Because an extension cord hanging out the window isn’t exactly an appealing visual.
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Electric cars and all of their many acronyms have been buzzwords for some time now, but for the vast majority who don’t own or have never driven one, they remain a somewhat mystifying modern marvel.

Sure, price and misconceptions around electric vehicle range figures are definitely affecting electric vehicle (EV) popularity, but for many buyers it’s more that the logistics of charging them are one big question mark.

“Australia is currently in a catch 22,” analytics firm Nielsen said in October 2019 of the demand for electric cars. “The lack of recharging stations and infrastructure discourages electric vehicle buyers. Without consumers’ intention to purchase, the government will not prioritise to build what’s needed.”

For 23-year-old Melburnian Jessica, her desire to do the right thing by the environment and purchase an EV was quickly thwarted by confusion, jargon and mystifying answers from dealers.

For prospective buyers without off-street parking, charging an EV may seem daunting.

“I really wanted to do my bit for the environment by choosing an electric car, but because I only have on-street parking available to me, charging the vehicle would have been a problem,” Jessica said.

“One thing that I found confusing in the research was it wasn’t very clear how far an electric car would be able to go on a full charge and also, it wasn’t clear how long the car would take to do a full charge. At [the dealership] they seemed to evade that question with ‘it really depends’."

The result? Jessica is the reluctant owner of a petrol car, placing her environmentally friendly aspirations on hold for now.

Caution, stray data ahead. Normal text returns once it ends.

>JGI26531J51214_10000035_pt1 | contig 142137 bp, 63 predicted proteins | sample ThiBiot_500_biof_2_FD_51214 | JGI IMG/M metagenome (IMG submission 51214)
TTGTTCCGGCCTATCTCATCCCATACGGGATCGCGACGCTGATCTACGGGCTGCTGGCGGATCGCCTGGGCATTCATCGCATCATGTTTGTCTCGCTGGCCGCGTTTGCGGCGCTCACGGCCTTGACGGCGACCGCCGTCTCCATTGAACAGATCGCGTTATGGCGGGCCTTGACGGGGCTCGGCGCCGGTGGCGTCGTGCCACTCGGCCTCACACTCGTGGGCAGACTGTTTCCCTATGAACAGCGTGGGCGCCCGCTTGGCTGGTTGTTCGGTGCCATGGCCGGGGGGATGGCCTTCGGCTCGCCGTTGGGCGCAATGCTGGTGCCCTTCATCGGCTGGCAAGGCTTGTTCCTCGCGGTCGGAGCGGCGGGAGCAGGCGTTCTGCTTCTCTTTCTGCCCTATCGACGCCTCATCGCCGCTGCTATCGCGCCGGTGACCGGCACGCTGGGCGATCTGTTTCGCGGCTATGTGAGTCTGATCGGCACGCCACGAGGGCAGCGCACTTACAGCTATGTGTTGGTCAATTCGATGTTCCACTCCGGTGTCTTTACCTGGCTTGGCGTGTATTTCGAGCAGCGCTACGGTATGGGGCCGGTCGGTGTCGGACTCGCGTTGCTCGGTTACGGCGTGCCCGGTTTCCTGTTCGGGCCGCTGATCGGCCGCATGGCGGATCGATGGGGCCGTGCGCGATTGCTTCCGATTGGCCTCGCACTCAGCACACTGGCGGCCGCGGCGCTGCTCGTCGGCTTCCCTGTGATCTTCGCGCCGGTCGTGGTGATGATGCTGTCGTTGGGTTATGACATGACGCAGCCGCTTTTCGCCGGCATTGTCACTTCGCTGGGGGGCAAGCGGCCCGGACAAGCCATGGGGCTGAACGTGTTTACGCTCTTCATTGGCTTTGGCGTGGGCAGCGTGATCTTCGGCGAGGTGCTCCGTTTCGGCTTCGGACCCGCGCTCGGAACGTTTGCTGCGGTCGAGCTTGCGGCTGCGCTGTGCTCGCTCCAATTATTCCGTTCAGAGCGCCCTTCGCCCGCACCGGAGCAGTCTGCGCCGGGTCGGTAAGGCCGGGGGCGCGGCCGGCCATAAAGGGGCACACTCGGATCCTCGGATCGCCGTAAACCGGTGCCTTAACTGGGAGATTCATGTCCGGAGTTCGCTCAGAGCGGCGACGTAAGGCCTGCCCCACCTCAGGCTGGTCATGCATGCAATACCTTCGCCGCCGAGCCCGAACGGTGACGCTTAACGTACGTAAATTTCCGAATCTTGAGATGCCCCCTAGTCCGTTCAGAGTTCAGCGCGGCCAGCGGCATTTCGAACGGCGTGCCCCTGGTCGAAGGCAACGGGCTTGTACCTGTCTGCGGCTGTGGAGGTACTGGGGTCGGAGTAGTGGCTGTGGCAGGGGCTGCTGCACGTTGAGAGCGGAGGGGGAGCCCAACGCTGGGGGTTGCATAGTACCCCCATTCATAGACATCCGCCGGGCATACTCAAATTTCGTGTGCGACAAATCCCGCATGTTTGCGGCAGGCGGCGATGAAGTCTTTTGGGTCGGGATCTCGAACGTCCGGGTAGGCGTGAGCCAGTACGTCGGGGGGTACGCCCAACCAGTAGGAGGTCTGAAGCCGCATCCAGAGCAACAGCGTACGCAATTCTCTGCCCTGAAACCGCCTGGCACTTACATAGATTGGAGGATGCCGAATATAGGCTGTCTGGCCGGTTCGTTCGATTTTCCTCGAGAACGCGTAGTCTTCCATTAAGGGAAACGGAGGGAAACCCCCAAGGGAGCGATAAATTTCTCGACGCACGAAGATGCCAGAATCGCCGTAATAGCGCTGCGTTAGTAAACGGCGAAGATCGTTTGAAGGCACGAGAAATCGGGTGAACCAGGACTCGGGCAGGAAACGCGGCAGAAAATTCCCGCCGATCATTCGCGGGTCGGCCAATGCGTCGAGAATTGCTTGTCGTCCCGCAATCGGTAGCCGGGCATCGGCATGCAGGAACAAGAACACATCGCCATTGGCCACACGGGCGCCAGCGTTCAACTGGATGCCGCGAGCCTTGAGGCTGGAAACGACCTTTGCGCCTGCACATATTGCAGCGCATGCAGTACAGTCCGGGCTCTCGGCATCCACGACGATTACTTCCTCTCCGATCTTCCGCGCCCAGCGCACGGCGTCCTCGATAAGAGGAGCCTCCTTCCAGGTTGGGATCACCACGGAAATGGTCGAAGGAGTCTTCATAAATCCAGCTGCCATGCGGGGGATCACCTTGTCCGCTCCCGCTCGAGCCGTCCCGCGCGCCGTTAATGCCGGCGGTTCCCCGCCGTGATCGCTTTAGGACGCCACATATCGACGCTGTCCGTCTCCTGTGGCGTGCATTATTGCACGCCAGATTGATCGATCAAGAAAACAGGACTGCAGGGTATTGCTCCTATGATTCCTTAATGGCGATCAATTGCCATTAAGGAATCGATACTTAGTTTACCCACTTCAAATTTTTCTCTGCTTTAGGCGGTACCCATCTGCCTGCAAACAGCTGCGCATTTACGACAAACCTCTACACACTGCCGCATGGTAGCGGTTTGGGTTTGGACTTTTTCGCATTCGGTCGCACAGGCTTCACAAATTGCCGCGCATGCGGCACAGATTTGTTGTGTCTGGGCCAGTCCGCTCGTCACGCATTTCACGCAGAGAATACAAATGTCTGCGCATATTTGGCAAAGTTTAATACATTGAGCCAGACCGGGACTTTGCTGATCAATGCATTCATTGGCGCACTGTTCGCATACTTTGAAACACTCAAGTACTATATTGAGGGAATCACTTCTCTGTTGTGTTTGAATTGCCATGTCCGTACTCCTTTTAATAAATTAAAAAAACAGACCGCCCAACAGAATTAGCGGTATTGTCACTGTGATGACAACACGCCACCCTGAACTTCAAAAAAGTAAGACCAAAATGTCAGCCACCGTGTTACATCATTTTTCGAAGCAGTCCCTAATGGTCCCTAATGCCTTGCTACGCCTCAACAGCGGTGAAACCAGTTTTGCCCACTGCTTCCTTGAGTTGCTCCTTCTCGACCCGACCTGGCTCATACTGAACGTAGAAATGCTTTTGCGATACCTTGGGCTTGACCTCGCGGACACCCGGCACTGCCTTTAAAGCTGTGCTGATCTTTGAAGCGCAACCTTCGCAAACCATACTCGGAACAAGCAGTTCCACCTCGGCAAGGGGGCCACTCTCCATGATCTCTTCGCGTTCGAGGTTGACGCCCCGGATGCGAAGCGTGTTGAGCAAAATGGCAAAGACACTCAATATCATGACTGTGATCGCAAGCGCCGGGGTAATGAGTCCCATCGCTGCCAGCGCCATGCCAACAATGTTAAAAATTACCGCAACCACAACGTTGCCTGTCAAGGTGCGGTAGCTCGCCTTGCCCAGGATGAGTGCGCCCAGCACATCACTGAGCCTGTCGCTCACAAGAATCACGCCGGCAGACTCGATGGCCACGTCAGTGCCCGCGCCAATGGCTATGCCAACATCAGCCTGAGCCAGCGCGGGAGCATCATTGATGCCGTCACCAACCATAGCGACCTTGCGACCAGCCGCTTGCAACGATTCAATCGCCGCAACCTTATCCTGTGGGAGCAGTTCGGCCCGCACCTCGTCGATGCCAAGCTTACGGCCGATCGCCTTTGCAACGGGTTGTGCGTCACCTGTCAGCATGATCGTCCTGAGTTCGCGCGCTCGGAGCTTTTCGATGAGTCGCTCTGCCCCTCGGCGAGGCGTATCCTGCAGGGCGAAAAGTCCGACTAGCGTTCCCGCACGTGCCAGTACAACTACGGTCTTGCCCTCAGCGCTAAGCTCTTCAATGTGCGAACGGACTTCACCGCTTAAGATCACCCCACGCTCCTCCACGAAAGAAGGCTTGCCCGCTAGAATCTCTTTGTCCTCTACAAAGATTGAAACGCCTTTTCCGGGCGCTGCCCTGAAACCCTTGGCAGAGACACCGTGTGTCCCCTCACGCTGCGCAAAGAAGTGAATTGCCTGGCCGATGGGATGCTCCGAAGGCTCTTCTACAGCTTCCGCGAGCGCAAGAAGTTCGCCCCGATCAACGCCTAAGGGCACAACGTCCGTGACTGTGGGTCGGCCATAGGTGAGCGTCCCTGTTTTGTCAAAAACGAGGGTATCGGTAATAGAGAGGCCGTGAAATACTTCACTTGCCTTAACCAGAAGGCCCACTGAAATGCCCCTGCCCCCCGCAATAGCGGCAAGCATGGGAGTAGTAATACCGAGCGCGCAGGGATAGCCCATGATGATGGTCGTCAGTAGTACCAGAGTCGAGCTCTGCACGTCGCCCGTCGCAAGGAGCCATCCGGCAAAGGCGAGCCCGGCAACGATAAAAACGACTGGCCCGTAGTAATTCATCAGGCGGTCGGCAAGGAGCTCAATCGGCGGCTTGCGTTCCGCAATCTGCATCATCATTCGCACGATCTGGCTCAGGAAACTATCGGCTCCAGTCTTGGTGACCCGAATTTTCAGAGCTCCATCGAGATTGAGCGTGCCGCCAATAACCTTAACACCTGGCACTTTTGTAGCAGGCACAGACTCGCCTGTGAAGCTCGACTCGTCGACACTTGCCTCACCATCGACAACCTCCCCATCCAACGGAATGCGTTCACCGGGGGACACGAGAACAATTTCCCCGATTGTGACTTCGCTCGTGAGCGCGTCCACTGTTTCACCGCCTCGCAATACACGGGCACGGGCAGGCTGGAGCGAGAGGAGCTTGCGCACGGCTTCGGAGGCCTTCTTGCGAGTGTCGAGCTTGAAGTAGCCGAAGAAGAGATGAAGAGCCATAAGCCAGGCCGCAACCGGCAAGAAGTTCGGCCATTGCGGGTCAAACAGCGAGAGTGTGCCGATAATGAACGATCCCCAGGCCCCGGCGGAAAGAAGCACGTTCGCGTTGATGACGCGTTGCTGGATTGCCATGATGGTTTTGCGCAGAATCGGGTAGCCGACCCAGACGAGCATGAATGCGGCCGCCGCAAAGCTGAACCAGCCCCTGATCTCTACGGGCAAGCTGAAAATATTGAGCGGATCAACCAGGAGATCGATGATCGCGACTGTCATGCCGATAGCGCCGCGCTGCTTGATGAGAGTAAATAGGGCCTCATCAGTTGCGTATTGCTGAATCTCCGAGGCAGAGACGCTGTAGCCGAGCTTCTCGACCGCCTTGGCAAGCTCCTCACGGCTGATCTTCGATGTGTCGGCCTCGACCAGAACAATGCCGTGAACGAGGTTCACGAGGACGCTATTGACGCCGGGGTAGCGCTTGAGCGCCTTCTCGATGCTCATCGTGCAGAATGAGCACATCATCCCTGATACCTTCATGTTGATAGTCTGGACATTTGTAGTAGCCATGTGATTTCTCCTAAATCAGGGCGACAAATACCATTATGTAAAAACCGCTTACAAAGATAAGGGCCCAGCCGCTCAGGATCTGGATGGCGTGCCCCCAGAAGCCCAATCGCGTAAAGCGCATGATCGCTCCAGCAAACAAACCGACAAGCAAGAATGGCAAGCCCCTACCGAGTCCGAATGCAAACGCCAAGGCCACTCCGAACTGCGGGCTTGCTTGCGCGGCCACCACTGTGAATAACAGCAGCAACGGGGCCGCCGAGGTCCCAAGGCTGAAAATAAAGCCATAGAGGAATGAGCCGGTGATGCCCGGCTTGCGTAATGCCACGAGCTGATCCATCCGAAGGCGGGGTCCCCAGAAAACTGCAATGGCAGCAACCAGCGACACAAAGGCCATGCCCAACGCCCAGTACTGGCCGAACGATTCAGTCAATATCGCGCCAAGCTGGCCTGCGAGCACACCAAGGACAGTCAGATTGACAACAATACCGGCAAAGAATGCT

So just how hard is it to be an EV crusader in Australia? And does living somewhere without off-street parking make things even more difficult? ZWe asked Behyad Jafari, CEO of the Electric Vehicle Council, for answers.

What are the main types of electric car chargers available?

According to Jafari, there are three main varieties of charging portrals EV owners need to know about. They are:

Wall sockets: You know, the one you plug your lamp into. These take far longer to charge your car.

Wall boxes: These are typically what you’d find inside a private garage or a shopping centre car park and are best used to top up your car’s battery.

Fast chargers: Typically found at public charging stations, fast chargers resemble petrol bowsers and provide a much faster rate of charge.

How many public chargers are there for electric cars in Australia?

Jafari says the latest figures suggest there are 1679 public wall boxes around Australia and 251 fast chargers across 110 sites (meaning there are sometimes multiple fast chargers at one site).

How does that compare to other EV-friendly countries? “The short answer is we’re behind,” Jafari told CarAdvice.

“The good news is we’ve got two companies building a charging highway across Australia so that you can travel right up to the Eastern seaboard and around South Australia and Western Australia using their chargers.”

How long does an electric car take to reach full charge?

The time taken for most EVs to reach full charge depends entirely on the type of charger you’re using. As a general rule, the following time estimates apply when taking a battery from empty to full:

  • Wall socket: 18 - 24 hours
  • Wall box: 4 hours
  • Fast chargers: 40 minutes

Jafari notes that the latest versions of fast chargers are capable of recharging your vehicle in as little as 12 minutes, but that currently no car can receive energy at that rate. This is a future-proofing mechanism, with the next generation of cars likely to be able to accept this rate of charge.

How do you find a public charging station?